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This is why your clients are leaving

- Carl Maerz is a co-founder of Rocket Referrals.

At Rocket Referrals we work closely with service-based companies (e.g. insurance agents, doctors, plumbers) where ongoing relationships and repeat business are critical. An integral feature of our service is automating regular and meaningful communication to these businesses’ clients on their behalf. The goal: to improve relationships and ultimately lead to higher retention & referrals.

A great concept, but does regular and meaningful communication actually contribute to higher retention?

Most people we speak with — at least initially — believe that price is the largest contributing factor to whether their clients stick around or not. That’s the reason they’re usually given when their clients defect, anyway.

The preponderance of research and psychology we studied said otherwise, but we had to know for sure. So we conducted a study of our own. Over the past couple years we collected more than 20,000 Net Promoter Score (NPS) responses from more than 200 service-based companies. We sorted them anonymously by type (negative, neutral, positive) and looked specifically for comments that highlighted reasons for dissatisfaction — a forerunner of client attrition.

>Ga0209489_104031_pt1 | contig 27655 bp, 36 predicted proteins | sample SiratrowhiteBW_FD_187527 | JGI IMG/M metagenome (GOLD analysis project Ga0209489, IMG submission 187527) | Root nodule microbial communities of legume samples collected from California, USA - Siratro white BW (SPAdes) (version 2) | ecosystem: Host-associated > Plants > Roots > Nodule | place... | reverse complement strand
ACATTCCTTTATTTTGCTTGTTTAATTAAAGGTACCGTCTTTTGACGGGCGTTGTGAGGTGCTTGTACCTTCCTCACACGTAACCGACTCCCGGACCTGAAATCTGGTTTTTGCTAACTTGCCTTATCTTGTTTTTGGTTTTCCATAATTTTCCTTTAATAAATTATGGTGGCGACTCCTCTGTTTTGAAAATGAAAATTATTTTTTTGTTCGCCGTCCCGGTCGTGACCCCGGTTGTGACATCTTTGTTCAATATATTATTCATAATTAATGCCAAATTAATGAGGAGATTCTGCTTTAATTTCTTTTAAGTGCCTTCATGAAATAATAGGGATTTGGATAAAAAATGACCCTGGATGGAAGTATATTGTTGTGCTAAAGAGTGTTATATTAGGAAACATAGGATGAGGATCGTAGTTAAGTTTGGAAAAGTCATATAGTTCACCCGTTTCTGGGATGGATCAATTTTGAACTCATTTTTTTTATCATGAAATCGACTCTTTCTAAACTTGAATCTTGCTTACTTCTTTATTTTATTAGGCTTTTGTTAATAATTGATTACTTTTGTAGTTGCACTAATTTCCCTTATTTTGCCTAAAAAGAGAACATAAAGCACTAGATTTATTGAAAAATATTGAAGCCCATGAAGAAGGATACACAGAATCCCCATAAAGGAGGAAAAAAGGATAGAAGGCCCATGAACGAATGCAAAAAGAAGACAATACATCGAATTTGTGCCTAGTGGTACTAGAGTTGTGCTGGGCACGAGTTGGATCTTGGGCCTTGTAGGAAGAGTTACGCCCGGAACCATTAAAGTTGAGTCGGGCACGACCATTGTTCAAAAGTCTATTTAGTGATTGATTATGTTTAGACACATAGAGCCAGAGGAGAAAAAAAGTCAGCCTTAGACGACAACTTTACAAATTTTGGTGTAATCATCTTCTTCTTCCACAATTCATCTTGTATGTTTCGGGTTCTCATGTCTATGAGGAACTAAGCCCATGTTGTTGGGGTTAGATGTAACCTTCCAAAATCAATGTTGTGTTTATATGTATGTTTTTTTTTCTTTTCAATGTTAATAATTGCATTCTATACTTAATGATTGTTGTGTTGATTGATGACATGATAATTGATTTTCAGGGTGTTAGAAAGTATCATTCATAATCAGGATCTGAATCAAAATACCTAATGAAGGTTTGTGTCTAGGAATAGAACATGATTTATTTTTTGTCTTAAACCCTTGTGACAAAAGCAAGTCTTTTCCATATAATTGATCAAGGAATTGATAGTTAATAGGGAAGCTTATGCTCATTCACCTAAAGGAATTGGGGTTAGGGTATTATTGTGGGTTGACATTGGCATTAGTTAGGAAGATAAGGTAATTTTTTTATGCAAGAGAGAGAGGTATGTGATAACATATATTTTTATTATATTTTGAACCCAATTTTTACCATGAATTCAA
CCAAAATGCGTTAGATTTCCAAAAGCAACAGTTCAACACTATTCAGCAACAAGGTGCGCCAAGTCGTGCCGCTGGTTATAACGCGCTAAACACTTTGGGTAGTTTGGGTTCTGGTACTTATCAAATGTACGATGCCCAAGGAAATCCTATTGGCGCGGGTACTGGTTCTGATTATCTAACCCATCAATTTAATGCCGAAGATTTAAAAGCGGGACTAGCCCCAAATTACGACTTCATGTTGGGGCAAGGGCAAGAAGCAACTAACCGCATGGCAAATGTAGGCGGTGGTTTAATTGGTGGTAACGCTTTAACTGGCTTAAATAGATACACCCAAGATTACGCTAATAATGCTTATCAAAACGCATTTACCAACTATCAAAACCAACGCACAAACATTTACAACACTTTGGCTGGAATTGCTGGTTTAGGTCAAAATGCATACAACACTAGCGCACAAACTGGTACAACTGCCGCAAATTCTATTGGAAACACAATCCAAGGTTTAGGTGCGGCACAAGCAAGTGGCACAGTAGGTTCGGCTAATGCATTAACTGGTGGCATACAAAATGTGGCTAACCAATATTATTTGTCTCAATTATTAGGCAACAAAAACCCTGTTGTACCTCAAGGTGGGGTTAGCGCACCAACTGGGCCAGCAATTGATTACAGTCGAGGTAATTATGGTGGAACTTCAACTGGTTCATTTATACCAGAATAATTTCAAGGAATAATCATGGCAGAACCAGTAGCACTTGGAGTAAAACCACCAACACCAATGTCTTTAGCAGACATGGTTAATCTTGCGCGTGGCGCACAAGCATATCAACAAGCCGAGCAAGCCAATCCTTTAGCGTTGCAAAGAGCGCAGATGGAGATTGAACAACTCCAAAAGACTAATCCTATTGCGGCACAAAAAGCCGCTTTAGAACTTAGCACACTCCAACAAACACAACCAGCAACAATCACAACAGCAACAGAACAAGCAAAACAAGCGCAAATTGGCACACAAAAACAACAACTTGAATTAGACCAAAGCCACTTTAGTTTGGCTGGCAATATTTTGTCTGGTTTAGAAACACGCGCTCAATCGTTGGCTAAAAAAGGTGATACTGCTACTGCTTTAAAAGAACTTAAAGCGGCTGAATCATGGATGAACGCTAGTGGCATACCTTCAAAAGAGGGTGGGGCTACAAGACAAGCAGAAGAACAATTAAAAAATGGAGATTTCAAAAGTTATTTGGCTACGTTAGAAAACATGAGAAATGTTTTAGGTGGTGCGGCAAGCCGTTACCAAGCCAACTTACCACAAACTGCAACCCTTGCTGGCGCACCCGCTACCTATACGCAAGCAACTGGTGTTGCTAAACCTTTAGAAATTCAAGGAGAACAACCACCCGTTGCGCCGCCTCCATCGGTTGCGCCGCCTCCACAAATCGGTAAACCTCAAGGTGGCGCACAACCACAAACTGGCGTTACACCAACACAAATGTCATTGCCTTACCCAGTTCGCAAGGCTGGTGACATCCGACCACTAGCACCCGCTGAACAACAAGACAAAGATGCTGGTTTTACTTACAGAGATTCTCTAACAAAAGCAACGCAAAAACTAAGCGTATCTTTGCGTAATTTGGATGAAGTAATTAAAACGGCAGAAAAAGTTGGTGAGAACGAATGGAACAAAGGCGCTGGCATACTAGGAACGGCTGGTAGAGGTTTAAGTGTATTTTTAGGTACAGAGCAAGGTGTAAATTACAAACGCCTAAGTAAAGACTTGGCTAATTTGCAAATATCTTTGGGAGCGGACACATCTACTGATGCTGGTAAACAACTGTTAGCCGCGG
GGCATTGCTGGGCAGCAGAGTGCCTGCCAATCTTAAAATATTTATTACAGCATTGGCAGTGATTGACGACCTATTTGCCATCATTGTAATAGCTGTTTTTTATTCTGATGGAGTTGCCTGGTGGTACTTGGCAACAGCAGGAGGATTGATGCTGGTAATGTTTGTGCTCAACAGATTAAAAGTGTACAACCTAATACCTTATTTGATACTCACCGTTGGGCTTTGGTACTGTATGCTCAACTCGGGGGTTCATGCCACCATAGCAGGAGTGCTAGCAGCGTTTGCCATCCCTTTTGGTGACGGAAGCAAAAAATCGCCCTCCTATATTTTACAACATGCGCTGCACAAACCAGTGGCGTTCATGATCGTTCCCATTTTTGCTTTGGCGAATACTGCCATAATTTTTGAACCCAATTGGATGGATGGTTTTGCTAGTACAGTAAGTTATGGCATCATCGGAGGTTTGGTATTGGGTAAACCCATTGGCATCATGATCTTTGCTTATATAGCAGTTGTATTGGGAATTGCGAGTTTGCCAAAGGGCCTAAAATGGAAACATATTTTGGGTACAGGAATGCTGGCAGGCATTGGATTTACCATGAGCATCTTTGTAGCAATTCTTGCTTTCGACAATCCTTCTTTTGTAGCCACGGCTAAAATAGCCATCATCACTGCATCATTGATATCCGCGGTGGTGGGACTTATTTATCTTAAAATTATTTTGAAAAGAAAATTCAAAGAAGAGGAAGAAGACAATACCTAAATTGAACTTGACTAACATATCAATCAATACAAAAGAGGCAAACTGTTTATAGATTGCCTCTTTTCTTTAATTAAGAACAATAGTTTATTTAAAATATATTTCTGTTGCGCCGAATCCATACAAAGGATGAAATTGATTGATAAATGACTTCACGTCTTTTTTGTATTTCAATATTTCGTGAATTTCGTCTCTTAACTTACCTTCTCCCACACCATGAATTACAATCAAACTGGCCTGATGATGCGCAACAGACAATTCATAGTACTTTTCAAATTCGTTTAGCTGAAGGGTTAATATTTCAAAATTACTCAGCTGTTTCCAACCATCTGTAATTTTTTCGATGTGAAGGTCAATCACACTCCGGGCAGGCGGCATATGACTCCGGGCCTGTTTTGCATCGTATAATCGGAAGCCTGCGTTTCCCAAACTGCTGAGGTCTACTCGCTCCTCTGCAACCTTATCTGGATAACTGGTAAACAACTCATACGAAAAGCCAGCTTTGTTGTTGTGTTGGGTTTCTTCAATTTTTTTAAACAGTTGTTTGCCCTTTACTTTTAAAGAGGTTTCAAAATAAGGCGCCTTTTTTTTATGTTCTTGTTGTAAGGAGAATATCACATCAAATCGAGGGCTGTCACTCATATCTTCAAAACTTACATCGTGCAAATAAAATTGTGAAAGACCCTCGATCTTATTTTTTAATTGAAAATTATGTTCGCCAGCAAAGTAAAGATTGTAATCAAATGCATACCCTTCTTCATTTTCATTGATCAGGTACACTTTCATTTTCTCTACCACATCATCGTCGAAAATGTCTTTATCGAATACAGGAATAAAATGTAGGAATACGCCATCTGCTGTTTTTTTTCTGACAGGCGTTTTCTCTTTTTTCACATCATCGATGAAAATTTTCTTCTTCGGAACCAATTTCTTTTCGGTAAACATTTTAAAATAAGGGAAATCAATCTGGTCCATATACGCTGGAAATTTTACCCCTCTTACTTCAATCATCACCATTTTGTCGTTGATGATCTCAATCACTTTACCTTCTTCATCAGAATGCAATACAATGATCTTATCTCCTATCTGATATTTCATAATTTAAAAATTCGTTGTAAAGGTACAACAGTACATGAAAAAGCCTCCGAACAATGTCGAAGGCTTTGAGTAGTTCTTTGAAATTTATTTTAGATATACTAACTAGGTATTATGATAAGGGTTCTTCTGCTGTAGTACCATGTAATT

As we suspected, price isn’t the biggest culprit. It turns out that, when asked, clients only claim price is the reason, even though it’s likely not the case. This usually happens either because the person is looking to avoid conflict, or because another reason allowed price to become an issue.

Our research showed that, of those clients that eventually defect, 81 percent do so because they lack regular and meaningful communication from the business. This includes following up on questions or specific issues in a timely manner, periodic checkups, returning phone calls, and the overall access a client has to an actual person.

These gaps in communication are forming a perceived indifference; meaning they start to feel like the business doesn’t care much about them. This quickly degrades client loyalty and — like a weak immune system that begets sickness — clients defect at the first opportunity that presents itself. So, if a cheaper option pops up, they will certainly take it. But this doesn’t mean that’s necessarily the reason they leave.

We also found that the average service-based company is at risk of losing about 20 to 25 percent of its business each year. Of these at-risk clients well over half could be prevented from leaving if they were communicated with more frequently. But the occasional email or newsletter doesn’t cut it. The communication needs to be personal and meaningful. In other words, they need to know you care and have their back.

So what are you waiting for? Your clients are waiting to hear from you.

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